School gardens are becoming more common around the country, giving kids a chance to learn how food is grown. But often the missing link is how to cook the food once it’s been harvested. The Garden to Table Programme is set to change that. It’s an exciting new initiative for New Zealand primary schools where children aged seven to 10 will learn to grow, harvest, prepare and share food.
The programme in New Zealand, based on the successful Australian programme of the same name, is a charitable trust spearheaded by Catherine Bell.
The four components of the programme are Growing, Harvesting, Preparing and Sharing. Every school in the programme has a garden and a kitchen, where children learn how to cook the food they’ve grown, then sit down at the end of every lesson to eat it. The project employs two part-time specialist staff.
Catherine says, “The eventual spin-off into homes is invaluable, as parents who don’t have basic skills in growing food or cooking it are encouraged and even taught by their own children to do so. Wonderful stories have emerged from Australia about families who now prepare dinner from fresh ingredients instead of having prepared or take-out food, and who sit together around a table to enjoy it. And [stories] of those who now have their own productive vegetable gardens, and those who feel it has brought their family closer together.”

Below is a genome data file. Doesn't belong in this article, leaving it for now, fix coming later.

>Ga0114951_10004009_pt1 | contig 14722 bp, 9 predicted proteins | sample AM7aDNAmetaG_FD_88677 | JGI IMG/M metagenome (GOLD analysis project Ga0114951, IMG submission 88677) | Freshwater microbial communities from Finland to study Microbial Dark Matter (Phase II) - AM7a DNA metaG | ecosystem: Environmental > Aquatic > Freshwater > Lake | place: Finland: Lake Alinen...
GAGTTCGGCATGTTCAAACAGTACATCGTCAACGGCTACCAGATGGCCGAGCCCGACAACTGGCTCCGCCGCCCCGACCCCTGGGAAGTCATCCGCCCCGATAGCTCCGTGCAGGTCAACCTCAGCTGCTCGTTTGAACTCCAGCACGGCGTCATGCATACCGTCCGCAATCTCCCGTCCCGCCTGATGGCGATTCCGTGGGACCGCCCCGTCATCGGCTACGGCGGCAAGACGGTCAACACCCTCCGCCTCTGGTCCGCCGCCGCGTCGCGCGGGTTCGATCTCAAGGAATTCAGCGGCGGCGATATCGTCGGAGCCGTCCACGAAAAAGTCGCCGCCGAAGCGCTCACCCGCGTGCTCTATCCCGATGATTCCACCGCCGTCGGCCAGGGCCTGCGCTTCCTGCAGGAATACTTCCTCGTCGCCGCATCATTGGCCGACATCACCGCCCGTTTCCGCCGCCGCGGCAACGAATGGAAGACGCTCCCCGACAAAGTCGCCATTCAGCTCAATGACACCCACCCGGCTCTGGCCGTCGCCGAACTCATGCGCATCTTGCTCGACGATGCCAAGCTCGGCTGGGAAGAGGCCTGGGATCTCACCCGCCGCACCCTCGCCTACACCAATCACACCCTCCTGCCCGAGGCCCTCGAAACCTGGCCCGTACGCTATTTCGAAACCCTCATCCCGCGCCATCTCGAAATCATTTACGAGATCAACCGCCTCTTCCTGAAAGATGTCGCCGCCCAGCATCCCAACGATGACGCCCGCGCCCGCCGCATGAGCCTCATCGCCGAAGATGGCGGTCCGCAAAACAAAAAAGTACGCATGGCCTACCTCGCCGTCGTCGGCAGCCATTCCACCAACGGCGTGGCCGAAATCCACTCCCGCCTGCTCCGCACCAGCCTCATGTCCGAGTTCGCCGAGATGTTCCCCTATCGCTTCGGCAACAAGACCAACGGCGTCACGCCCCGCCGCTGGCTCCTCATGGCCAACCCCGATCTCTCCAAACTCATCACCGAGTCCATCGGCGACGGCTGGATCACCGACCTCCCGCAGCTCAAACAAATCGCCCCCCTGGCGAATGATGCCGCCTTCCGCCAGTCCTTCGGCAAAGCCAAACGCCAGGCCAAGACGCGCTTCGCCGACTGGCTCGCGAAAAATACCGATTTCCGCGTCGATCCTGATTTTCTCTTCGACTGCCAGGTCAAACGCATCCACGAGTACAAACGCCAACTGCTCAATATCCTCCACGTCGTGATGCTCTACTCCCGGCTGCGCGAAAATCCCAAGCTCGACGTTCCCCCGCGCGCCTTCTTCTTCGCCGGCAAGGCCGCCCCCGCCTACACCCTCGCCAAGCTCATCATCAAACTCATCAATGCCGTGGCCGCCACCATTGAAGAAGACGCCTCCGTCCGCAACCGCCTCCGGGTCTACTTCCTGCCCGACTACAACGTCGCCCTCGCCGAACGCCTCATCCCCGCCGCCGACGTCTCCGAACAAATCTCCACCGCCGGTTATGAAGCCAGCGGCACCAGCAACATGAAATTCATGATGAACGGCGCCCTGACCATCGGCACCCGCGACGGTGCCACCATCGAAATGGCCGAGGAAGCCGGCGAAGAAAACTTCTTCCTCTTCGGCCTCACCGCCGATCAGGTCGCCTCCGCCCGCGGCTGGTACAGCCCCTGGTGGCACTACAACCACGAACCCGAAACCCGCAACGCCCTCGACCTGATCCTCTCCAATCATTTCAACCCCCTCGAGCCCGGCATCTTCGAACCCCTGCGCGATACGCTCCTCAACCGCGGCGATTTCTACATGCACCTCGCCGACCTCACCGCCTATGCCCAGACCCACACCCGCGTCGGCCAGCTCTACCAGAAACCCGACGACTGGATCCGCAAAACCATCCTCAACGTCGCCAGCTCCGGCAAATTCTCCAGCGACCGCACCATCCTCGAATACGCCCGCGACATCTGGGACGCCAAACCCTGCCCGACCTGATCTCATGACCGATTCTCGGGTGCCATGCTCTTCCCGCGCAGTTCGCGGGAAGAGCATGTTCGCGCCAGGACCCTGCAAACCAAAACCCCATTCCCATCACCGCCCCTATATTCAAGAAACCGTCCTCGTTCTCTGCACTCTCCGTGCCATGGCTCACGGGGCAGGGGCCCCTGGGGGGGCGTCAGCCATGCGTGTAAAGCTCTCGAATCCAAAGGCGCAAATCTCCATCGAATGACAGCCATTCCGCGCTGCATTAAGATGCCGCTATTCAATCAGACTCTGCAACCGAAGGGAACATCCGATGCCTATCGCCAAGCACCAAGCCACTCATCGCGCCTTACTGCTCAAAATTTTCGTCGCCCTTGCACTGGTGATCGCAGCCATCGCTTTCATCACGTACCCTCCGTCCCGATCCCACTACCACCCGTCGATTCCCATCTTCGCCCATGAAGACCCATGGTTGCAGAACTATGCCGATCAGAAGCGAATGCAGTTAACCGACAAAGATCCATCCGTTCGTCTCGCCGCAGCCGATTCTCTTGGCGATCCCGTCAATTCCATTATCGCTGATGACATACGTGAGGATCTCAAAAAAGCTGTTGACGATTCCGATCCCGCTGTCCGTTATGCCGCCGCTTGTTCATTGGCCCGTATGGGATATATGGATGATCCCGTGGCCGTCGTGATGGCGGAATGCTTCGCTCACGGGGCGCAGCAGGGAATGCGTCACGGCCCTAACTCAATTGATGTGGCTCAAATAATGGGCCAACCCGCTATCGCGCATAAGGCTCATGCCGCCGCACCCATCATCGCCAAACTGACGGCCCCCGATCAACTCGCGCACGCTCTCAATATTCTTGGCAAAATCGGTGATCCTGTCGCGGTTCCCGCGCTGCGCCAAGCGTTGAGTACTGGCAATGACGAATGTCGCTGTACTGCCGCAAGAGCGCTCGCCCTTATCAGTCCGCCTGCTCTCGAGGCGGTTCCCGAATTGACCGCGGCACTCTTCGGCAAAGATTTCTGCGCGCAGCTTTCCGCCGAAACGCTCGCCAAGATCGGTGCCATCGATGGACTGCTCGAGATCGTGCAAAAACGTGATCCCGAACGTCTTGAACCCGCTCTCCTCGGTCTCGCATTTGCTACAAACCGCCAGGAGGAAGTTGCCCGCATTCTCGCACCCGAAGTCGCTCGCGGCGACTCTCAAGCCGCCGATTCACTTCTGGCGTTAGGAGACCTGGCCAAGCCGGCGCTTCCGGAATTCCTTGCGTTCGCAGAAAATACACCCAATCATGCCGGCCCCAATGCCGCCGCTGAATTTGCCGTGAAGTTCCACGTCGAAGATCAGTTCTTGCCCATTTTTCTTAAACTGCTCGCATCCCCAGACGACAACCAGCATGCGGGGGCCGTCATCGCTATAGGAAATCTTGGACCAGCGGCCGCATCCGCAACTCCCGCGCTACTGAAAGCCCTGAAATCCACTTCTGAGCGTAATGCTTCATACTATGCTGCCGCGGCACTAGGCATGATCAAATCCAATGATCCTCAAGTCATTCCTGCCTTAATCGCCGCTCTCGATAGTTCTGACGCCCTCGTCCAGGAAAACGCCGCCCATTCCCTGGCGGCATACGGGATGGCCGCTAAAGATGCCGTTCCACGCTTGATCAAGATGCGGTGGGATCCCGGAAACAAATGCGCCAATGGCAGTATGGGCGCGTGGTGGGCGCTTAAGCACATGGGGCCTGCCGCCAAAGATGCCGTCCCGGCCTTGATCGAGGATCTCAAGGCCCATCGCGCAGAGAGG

A pilot programme is underway at three schools in Auckland. As the first official pilot school, East Tamaki Primary School students are well on their way, with year five and six children working every week in the garden and kitchen. The trust hopes to roll the programme out around the country.
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